Tweet to capture reflections during field trips. If you're in a school where cells are banned, you may be able to have students bring them on field trips. If that is not allowed, the chaperon's devices can be used. Rather than have students walk around taking notes. Have them Tweet their reflections. You can set up a tag for your tweets if the place you are visiting doesn't already have one. Give parents the feed and they'll instantly know what their child did at school today and can have robust conversations about it. When students are back at home and/or school a review of the tweets could lead to powerful conversation or could serve as a launch for further study i.e. pick the most interesting tweet or set of tweets and create something to share with others about the topic you are tweeting about. This could be a podcast, video, blog post, etc. These digital creations can all be posted in one place as a reflection collection and even shared on the website of the school and place visited.
3) Tweet to Grow the Home/School Connection
Have students do a daily or weekly tweet about something that day. In his post “What Did You Create Today?” (http://weblogg-ed.com 08/22/09), Will Richardson shares some great possibilities that could be used in a daily tweet: What did you teach others? What unanswered questions are you struggling with? How did you change the world in some small (or big) way? What’s something your teachers learned today? What did you share with the world? Not only is this a great way for teachers to have a sense of what is going on with their students, it also provides students with a way to connect with each other and their parents.
4) Respond to Class Lectures
Use Twitter as a tool to capture student voice by having them respond to class lectures using Twitter. Texas educator Dr. Rankin had a tremendous amount of success with this noting how much more engaged students were during lessons, how they were able to make meaning in new ways, and her students note how this has really helped more students develop and share ideas. Hear from the teachers and students directly at http://tinyurl.com/TwitterinEdVideo.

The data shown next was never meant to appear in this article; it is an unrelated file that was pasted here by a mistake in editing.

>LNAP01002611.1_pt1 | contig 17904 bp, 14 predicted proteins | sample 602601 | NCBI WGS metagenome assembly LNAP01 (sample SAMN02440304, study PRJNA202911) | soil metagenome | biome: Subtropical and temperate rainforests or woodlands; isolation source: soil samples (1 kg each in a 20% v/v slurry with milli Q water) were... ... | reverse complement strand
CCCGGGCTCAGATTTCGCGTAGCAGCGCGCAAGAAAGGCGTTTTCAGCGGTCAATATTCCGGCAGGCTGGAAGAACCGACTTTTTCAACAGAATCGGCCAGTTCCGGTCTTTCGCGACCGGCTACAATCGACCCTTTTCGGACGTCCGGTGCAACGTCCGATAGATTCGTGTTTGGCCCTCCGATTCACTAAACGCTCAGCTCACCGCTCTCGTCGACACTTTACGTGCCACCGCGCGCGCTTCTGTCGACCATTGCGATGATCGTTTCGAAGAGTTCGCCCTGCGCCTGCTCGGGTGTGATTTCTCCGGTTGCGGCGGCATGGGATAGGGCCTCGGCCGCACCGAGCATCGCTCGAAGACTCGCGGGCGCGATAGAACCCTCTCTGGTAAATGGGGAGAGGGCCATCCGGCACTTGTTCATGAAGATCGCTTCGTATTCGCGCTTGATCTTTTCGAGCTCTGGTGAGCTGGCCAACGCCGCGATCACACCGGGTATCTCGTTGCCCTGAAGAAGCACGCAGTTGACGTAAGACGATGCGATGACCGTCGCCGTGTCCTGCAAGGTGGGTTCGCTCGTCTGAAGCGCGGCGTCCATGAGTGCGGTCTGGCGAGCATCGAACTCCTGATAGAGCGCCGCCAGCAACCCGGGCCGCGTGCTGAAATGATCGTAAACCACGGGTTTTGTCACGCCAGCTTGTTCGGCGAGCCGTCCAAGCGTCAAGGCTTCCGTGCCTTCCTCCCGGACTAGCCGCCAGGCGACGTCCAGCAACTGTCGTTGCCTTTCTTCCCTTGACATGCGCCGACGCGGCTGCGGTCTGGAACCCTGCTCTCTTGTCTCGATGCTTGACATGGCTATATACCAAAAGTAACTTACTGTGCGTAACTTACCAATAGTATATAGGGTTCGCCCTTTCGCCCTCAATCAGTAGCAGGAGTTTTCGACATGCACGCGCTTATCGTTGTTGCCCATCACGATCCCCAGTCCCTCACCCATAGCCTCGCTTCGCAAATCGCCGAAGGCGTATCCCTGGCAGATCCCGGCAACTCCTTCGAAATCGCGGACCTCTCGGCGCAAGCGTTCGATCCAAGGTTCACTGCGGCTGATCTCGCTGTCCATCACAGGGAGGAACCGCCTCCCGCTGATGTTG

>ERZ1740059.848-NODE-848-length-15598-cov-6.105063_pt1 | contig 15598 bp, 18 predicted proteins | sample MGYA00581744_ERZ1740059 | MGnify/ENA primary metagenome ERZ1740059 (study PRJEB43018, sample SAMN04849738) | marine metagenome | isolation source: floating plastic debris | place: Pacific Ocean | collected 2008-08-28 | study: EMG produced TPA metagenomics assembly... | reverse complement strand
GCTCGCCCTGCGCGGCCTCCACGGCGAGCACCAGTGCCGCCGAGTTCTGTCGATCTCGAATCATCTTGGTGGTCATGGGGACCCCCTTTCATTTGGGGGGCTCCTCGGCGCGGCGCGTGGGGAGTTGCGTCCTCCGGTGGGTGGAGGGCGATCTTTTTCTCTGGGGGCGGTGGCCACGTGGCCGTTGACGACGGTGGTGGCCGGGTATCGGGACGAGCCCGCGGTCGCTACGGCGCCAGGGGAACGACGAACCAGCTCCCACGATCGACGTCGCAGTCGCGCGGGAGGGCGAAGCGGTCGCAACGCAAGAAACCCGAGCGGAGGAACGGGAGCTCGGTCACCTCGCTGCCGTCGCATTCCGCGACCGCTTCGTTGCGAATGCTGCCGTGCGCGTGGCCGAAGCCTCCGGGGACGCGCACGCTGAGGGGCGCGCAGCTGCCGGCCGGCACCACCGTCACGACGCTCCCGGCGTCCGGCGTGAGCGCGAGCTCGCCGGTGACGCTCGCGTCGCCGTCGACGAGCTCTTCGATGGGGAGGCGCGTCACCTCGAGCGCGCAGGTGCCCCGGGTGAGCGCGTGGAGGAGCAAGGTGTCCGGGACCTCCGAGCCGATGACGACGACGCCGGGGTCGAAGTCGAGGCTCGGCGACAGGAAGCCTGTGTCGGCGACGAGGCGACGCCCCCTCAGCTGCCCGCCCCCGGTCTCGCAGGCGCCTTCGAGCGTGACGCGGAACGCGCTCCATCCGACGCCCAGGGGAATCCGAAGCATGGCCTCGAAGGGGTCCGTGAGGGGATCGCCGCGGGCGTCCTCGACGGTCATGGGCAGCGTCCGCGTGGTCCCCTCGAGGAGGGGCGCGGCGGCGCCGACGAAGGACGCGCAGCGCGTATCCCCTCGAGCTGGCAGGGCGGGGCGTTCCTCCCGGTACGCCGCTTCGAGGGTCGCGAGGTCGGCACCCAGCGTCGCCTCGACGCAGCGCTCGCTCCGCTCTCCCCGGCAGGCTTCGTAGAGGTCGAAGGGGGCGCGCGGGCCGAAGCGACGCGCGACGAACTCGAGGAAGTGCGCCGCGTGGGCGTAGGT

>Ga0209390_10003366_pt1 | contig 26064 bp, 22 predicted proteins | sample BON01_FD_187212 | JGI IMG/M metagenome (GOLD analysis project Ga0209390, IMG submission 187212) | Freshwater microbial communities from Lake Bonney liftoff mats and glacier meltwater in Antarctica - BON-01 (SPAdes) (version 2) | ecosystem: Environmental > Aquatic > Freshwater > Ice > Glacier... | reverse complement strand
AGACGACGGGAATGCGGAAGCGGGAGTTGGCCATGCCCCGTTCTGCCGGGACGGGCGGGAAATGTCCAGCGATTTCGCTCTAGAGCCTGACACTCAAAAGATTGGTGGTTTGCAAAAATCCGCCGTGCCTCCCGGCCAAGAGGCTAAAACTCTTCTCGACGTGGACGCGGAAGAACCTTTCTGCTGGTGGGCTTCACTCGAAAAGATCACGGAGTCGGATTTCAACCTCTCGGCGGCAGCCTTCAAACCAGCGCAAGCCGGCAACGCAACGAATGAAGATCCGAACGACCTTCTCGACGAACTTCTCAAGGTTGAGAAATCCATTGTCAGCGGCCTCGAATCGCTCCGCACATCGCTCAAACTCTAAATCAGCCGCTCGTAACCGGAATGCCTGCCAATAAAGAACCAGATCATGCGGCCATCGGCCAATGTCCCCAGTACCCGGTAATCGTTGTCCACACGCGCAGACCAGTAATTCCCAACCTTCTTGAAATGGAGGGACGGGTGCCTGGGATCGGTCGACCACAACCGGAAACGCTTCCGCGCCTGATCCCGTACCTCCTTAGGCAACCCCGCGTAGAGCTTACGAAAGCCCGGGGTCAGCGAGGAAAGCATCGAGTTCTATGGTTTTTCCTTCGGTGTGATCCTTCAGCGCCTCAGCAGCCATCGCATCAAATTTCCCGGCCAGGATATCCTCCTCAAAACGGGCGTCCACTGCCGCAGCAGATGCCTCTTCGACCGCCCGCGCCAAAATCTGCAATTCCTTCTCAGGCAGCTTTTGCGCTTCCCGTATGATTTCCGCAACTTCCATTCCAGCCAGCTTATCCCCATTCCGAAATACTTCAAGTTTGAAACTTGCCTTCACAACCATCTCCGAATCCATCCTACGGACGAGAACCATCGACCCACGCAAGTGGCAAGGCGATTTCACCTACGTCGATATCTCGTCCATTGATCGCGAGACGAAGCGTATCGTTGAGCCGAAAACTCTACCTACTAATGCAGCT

5) Connect with Experts
Instantly connect with experts and bring them into your classroom. I did this when I was looking for educational leaders and teachers who use social networks. I tweeted to find them and then skyped them in to my class when I was speaking with educators who were interested in using social networks with their students. Teachers or students can use Twitter to identify experts to invite to your classroom in every unit of study.
Step 4 – Join
If you’re convinced, it’s time to get on board and become a part of the Twitosphere. When you do, it’s important to put up your bio, ideally with a photo, and a url linking to your website, blog, or Facebook page. This way people will be able to trust you are a real person and not just a Twitter robot.
Here's How to Get Started:
- There are three steps to follow to get started. 1) set up a twitter account 2) enable texting updates from your phone 3) select your tag.
- To use twitter from your phone go to www.twitter.com and set up an account.
- Note: Teachers may want to set up a personal account as well as an account for their class where they can Tweet from.
- Principals may want to set up a school account and give teachers access to send in Tweets.
- You can Tweet from your phone by entering your number at http://twitter.com/devices and entering Twitter into your phone with this number: 40404. Don't worry that it is only 5 digits. Just send a text to it and it will show up in your Twitterfeed.
- Next you'll need to to select a short tag (an approximately 6 letters or less searchable word or acronym) and then have your audience’s tweets include that tag. For context one of the more famous tags that made Twitter popular was IranElection. Schools can use an acronym. For example, Barack Obama High School might be BOHS. In New York City schools all have a district, borough, location (DBN) identifier i.e. 06M001. The DBN is a unique tag that could also be used.